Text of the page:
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Militant Islam Monitor > Articles > Muslim terrorist plotter who wanted to behead Canadian PM was convert to Islam with military training

Muslim terrorist plotter who wanted to behead Canadian PM was convert to Islam with military training

Town of Mississagua Canadian Waziristan - 6 plotters from Meadowvale members of same mosque
June 7, 2006

Plot to behead PM?

Former soldier accused of plan to murder Harper, lawyer reveals




Family members and friends of 15 Canadians charged in an alleged terror plot make their way through a gauntlet of media as they leave court in Brampton yesterday. A total of 17 people were arrested Friday, accused of plotting to stage a massive terrorist attack in southern Ontario.

The terrorism suspect who allegedly plotted to behead the Prime Minister was a Canadian soldier for four years and likely received weapons training.

The Toronto Star has learned that Steve Vikash Chand was a member of the Royal Regiment of Canada, a reservist unit that meets in Toronto.

Chand, who later converted to Islam and went by the name Abdul Shakur, is charged with belonging to a terrorist group, receiving training and recruiting or training others to participate in terrorist activity. The charges partly involve allegations that Chand and eight other suspects spent five days last winter in a remote field in Washago, Ont., to participate in terrorist training.

Cmdr. Denise Laviolette confirmed yesterday that Chand was once in the military, but sought to dispel any suggestion that the 25- year-old was a well-honed soldier.

Chand was one of 17 suspects arrested as part of a massive police raid late last week. They are accused of being members of an alleged homegrown terrorist cell, plotting attacks in Canada.

At a Brampton courthouse yesterday, 15 of the suspects appeared for a brief hearing and will remain in custody for a week until their bail hearings begin.

Two suspects are already serving time in a Kingston penitentiary on weapons offences.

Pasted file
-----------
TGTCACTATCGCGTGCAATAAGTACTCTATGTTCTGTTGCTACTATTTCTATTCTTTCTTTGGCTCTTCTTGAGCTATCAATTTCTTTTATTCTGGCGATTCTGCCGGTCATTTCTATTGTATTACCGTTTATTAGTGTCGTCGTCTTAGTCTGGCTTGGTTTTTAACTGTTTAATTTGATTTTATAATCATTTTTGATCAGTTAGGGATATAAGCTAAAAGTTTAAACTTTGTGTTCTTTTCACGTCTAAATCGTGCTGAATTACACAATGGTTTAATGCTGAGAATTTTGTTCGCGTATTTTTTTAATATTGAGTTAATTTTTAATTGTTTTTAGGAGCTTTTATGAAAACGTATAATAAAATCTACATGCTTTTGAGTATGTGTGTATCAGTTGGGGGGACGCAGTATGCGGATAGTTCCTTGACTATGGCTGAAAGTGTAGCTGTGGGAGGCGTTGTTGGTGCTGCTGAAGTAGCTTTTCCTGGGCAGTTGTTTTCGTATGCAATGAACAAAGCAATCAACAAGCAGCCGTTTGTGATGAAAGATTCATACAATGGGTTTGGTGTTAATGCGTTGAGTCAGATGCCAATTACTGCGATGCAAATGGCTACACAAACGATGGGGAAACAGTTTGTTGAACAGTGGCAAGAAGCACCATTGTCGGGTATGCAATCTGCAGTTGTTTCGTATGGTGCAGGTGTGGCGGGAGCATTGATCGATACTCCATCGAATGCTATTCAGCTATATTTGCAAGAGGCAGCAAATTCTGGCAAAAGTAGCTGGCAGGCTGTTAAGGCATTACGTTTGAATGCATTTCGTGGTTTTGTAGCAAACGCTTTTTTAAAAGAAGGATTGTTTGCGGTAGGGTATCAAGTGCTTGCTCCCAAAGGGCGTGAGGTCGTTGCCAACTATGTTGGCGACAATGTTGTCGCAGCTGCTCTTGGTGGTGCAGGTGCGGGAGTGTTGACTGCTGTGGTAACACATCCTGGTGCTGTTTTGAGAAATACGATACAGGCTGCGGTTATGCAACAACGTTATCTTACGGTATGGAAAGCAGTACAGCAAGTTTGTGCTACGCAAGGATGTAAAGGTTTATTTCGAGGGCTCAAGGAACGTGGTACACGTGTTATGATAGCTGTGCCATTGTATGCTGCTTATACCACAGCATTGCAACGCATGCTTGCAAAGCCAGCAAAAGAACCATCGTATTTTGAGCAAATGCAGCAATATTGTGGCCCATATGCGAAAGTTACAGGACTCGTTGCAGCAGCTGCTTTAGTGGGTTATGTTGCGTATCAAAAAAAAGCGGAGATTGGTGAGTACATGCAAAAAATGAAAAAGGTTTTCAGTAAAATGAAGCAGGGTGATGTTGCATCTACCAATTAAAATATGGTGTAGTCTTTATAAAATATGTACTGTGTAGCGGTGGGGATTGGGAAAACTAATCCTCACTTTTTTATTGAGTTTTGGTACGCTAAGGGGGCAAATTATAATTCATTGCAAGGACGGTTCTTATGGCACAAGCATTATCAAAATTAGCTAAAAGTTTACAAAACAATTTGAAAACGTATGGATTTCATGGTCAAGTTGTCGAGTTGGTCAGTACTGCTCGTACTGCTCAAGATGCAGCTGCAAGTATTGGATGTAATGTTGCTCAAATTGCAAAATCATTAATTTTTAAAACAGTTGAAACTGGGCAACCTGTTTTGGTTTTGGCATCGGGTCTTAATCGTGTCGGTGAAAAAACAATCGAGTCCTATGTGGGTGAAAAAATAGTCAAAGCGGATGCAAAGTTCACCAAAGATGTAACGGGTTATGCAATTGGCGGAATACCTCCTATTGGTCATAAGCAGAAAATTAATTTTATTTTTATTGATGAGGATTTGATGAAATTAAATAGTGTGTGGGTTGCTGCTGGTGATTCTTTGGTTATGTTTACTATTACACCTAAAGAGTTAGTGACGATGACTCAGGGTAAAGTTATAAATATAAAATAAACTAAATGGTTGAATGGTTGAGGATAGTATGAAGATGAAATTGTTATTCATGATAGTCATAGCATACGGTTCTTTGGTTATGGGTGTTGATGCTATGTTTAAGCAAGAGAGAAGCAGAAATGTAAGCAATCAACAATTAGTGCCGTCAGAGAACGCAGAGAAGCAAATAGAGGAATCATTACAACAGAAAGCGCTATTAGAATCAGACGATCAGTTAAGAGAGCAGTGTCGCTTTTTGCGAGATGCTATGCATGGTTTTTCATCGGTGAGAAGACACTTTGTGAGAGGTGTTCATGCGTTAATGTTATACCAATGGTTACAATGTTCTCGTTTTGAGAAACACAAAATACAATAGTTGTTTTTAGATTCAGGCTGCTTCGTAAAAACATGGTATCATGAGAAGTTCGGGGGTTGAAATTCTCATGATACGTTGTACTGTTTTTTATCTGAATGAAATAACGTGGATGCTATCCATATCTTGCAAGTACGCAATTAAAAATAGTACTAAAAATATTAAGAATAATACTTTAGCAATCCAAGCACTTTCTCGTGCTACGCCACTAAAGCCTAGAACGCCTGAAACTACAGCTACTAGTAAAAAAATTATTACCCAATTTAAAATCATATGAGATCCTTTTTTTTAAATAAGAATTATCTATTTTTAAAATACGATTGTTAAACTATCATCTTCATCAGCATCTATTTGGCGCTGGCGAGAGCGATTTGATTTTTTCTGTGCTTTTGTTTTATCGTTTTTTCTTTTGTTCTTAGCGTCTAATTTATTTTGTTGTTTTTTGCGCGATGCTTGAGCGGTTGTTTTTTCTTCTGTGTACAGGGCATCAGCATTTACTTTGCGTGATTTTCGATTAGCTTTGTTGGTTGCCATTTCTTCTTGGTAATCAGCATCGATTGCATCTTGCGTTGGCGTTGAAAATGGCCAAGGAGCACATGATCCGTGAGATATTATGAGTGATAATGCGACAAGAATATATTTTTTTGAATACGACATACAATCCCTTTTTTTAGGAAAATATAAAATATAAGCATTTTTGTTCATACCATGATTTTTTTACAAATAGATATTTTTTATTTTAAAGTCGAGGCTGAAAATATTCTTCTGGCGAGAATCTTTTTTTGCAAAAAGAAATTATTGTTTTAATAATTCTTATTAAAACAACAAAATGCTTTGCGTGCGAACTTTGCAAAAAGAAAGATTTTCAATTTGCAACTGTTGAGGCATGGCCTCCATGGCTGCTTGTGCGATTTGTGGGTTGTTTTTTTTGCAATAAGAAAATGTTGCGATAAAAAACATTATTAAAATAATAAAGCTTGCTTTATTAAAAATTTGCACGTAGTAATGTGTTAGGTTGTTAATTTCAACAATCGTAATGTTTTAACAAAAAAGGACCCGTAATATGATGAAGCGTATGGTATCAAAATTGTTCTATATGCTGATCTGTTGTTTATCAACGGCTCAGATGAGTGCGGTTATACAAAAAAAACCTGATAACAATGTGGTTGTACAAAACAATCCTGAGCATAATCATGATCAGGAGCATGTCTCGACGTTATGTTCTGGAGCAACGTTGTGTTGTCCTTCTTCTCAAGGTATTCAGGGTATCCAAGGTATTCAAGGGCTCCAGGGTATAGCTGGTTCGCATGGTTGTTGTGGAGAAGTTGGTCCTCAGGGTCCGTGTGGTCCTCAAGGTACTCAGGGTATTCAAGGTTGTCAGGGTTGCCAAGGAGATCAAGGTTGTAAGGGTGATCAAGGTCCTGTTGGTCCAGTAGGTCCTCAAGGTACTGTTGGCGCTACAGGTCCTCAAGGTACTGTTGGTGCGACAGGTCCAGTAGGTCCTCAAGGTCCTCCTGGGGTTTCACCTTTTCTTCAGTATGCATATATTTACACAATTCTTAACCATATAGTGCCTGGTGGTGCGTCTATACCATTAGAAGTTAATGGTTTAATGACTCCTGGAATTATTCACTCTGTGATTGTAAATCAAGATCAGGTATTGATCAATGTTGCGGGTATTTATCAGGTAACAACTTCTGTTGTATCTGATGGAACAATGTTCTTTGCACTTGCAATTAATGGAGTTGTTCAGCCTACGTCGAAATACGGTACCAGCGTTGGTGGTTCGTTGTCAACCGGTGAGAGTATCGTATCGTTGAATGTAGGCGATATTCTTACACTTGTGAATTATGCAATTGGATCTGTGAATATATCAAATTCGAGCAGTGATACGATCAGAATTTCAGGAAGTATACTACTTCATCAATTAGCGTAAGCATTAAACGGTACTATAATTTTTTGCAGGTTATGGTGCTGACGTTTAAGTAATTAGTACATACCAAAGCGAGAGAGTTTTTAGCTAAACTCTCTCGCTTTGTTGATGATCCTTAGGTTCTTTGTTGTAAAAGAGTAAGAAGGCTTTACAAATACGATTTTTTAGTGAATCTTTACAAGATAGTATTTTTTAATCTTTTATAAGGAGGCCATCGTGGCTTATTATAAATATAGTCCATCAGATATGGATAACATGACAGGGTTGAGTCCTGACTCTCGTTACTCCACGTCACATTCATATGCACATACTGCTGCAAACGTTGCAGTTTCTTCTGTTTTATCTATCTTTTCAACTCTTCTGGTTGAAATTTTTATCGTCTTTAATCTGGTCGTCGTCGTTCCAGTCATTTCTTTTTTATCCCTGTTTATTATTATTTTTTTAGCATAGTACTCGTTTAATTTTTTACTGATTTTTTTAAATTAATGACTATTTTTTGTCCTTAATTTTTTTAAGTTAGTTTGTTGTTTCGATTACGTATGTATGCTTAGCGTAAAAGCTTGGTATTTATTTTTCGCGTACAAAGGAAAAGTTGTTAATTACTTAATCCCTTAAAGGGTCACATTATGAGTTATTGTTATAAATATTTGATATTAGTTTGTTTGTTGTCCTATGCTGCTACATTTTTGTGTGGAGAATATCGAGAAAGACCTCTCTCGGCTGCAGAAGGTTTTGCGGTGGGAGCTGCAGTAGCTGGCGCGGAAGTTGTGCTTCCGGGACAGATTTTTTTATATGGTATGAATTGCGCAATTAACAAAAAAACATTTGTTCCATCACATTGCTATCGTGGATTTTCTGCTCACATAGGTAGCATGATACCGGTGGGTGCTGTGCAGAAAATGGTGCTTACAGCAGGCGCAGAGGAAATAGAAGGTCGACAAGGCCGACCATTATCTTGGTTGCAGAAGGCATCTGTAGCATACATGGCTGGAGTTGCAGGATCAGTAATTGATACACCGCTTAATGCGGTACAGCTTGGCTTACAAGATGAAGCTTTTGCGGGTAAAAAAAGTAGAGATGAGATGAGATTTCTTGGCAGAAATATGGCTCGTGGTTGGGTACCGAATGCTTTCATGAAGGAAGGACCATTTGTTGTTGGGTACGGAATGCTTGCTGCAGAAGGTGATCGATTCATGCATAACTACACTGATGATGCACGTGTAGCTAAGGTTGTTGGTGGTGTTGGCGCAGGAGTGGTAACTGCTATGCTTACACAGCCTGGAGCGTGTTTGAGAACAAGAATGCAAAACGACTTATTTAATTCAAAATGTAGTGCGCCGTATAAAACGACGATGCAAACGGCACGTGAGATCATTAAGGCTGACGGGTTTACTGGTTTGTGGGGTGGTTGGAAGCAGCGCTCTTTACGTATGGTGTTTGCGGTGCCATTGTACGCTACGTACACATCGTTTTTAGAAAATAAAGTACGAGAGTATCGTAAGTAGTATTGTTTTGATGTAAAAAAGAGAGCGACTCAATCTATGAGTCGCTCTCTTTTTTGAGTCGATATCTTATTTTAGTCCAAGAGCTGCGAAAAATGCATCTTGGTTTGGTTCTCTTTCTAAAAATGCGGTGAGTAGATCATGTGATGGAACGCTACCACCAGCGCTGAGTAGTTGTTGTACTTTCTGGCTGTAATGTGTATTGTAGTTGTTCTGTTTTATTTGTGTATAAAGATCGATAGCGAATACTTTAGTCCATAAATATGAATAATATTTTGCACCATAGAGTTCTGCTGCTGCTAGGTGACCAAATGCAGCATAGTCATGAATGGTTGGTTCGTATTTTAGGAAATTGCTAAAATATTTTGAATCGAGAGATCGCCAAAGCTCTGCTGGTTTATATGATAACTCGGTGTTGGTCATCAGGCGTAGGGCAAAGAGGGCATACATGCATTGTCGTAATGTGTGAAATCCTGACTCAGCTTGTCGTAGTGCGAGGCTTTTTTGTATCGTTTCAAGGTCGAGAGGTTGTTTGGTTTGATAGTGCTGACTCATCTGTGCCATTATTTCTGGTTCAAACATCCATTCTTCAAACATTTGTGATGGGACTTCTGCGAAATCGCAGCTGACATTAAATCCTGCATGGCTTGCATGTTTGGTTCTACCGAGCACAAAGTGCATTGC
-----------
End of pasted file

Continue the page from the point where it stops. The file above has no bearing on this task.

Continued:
Chand's lawyer, Gary Batasar, stunned the courtroom by revealing that his client and the 16 others are accused of being involved in a "detailed terrorist plot," which included plans to storm the Parliament buildings, take political hostages, harm hostages if Canadian troops didn't withdraw from Afghanistan and attack media outlets including the CBC.

Relying on a government lawyers' synopsis, Batasar indicated that Chand was also alleged as a suspect "likely to behead Prime Minister Stephen Harper."


THE MISSISSAUGA NEWS Terror suspect wanted to kill PM, court hears


Louie Rosella Jun 6, 2006

A terrorist group headquartered in Meadowvale and with suspected ties to an international network planned to bomb Canada's Parliament buildings, take politicians hostage and demand the release of Muslim prisoners abroad, according to documents released in court yesterday.

One of the 12 adults facing terrorism charges also wanted to "personally behead the Prime Minister of Canada," according to allegations made by the federal government and the Royal Canadian Mounted Police (RCMP) in a synopsis document.

Ten of the 12 suspects, including six men from Mississauga, appeared at the Brampton provincial courthouse yesterday for a bail hearing, but were all remanded to later dates. Nine of them next appear June 12, while one appears July 4.

Gary Batasar, the lawyer for 25-year-old Toronto resident Steven Chand, who is accused of receiving terrorist training, said the synopsis of accusations provided by the Crown included allegations that the group wanted to "storm the Parliament buildings, and "take politicians hostage."

It also indicated that the CBC building in downtown Toronto was a potential target.

Batasar told reporters outside the court his client was accused of wanting to decapitate Prime Minister Stephen Harper.

Batasar said the group also allegedly planned to behead the hostages if their demands - the withdrawal of troops from Afghanistan and the release of Muslim prisoners - weren't met.

Batasar accused those authorities, as well as the U.S. government and President George W. Bush, of trying to instill fear in the public.

The accused have been charged under the anti-terrorism act introduced into the Criminal Code in December of 2001, a few months after the attacks of Sept. 11.

This is only the second time the terrorism laws have been used in Canada.

The arrests were made Friday night and Saturday morning in raids conducted by 400 officers and led by the RCMP's anti-terrorism task force.